Are You Buying a New Home?
Many builders have a general policy of not negotiating prices (particularly in major developments), so if you are buying a new house you may have to pay full price. Nevertheless, you may be able to get a deal occasionally - particularly if the market is weak or sales in the project are slow. You have little to lose by trying.

Writing the Offer
An offer can be in the form of either a letter or an actual purchase contract (the preferred format when working with an agent). Whichever format you choose, make sure that you clearly specify all of the required information and terms in the offer. If you are pre-qualified for a mortgage, offer to provide a copy of your approval letter to strengthen your hand.

Counter-Offer and Negotiation
Instead of accepting your initial offer the seller will probably respond with a counter-offer. After reviewing the counter-offer you are essentially back to the beginning of the offer process - but with a better idea of the seller's negotiability. Consider all of the information and decide if you are willing to increase your price. This offer and counter-offer phase of the negotiation is often done verbally - through the agents or even at a meeting of buyer and seller - with revised contracts signed after price and terms are accepted by both parties.

 
Contract Details

A properly written contract sets forth the terms of the sale and protects the interests of both buyer and seller.

The Contract
The contract specifies the terms of the sale and the rights and obligations of the buyer and the seller. A well-written document protects both parties, while a poorly drafted contract can cause serious problems.

Get it in Writing
Oral agreements are usually difficult or impossible to enforce, so if you've negotiated your purchase verbally make sure to have contracts signed as soon as possible.

Attorney Review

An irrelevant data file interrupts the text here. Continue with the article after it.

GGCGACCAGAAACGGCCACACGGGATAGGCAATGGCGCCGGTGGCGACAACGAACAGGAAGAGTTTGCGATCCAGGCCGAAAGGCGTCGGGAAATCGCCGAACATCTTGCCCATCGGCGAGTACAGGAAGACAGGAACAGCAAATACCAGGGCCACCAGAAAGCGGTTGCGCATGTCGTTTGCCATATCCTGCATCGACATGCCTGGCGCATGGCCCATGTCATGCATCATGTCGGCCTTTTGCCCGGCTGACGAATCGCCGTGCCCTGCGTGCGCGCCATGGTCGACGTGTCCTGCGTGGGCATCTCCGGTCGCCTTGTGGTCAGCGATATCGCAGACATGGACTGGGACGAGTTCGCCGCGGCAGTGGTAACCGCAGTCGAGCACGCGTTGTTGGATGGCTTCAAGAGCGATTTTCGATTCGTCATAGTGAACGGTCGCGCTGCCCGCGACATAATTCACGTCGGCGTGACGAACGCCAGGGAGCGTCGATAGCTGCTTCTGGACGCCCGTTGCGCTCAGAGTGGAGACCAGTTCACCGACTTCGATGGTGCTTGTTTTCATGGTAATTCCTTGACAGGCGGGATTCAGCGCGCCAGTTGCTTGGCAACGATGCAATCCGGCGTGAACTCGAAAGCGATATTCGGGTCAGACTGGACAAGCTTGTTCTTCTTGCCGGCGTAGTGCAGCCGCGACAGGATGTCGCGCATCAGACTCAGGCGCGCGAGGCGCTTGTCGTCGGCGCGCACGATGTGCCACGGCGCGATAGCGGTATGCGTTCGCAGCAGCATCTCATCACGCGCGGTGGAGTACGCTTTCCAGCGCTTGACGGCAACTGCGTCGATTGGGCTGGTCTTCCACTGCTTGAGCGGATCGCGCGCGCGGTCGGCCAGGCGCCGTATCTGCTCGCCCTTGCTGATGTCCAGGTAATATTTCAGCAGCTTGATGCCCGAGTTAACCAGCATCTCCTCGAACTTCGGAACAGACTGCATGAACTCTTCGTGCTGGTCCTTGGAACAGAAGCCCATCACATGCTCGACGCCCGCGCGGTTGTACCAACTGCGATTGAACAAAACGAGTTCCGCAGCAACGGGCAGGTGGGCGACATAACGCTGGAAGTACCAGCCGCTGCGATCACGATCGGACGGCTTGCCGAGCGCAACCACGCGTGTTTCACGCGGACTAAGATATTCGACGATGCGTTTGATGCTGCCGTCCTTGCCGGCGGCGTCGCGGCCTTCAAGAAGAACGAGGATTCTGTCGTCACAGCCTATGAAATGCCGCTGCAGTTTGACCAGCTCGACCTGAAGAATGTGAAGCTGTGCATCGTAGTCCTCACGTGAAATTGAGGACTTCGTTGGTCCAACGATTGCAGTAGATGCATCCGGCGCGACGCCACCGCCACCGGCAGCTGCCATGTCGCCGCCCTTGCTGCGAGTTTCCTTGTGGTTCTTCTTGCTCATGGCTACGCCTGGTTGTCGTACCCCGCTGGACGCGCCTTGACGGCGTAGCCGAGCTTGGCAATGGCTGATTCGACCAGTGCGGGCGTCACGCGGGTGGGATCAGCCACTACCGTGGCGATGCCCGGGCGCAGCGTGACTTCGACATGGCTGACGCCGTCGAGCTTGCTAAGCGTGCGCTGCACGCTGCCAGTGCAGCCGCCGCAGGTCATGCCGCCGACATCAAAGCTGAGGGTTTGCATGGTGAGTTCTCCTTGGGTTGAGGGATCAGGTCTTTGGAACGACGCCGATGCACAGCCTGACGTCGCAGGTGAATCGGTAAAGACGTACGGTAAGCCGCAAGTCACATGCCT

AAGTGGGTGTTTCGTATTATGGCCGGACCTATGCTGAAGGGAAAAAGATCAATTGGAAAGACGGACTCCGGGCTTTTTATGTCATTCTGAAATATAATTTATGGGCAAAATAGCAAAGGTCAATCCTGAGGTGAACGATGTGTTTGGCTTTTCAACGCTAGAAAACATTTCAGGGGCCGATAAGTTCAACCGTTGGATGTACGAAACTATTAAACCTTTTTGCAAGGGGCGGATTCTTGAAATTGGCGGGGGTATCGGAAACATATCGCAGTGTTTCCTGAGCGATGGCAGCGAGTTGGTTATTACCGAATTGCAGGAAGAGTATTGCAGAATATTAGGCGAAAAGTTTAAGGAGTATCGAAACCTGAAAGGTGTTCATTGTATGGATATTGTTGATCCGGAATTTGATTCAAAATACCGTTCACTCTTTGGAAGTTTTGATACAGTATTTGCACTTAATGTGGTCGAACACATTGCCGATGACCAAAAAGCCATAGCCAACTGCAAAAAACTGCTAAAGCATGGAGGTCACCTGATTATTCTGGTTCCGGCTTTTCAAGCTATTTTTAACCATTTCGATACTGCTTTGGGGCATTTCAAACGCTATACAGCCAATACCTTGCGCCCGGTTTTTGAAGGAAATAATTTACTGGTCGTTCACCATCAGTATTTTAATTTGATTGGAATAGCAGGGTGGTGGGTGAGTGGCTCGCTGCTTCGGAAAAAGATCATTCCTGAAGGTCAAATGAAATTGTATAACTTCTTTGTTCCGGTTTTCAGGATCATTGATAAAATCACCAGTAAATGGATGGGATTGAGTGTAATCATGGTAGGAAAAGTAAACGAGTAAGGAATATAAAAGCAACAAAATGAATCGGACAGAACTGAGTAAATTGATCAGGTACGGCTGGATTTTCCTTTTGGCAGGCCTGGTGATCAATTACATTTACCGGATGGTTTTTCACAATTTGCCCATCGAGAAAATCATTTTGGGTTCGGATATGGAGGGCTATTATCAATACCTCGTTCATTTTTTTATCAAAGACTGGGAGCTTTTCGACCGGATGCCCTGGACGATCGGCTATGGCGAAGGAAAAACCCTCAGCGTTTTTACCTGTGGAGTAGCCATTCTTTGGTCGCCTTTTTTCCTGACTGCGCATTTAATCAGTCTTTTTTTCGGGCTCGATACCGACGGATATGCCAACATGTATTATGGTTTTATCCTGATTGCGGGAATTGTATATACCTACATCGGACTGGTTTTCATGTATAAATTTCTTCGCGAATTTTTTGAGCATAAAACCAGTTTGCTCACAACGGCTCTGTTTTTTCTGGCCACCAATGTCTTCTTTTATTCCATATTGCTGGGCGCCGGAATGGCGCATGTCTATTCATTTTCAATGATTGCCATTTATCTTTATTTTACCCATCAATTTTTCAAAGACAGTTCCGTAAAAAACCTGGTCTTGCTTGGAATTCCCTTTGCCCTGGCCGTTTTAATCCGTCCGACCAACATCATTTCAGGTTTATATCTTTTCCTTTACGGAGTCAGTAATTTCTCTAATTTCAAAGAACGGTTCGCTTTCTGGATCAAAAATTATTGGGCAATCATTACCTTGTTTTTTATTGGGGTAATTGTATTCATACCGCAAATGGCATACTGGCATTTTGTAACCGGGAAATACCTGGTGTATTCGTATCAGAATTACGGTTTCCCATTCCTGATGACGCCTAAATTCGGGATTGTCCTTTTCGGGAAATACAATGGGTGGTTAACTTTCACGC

Always make sure that any contract you sign has an attorney review clause that allows you time (at least three business days - preferably five) to review the document and have it checked out by your lawyer if you feel it is necessary. Many states specify a mandatory review period, whether it is specified or not, but don't take any chances - make sure it's in writing. This gives you the chance to make sure all bases are covered before you are committed.

Choose an Attorney or Escrow Company
In some areas it is standard practice to retain an attorney to handle the closing. In others the norm is to have the title or escrow company handle the transaction. If you do hire an attorney (which is a good idea), try and find someone local who specializes in real estate closings. An experienced real estate attorney can help you move quickly to closing and sidestep any problems or oversights. If you are using an escrow company, make sure that they have a solid track record.

Cover All Contingencies
Make sure that the contract covers all contingencies of the purchase and allows sufficient time for any required activities or testing (i.e. obtaining a mortgage, home inspections, etc.). Reasonable contingencies are essential to protecting yourself in the purchase - don't allow anyone to pressure you into skimping on due diligence.

Learn About Deeds and Title
The deed is a legal document that transfers ownership of the home. There are several types of deed that can be used for your purchase as well as a number of special provisions that may apply to your new home. Your attorney or escrow agent can answer any questions you have on title and deeds.

Know Your Deposit Obligations
The contract should specify the due dates and disposition of earnest money and deposits. Typically a small amount is posted at the signing of the contract with the balance of the deposit (usually 10% of the purchase price) due within 1-3 weeks. Don't agree to a schedule you cannot meet - if you need extra time to line up the funds, specify this in the contract.

 
 

IMPORTANT TIPS

BUYERS
SELLERS

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Campenni Real Estate And Investments
Phone: (954) 319-4150
License No. SL422692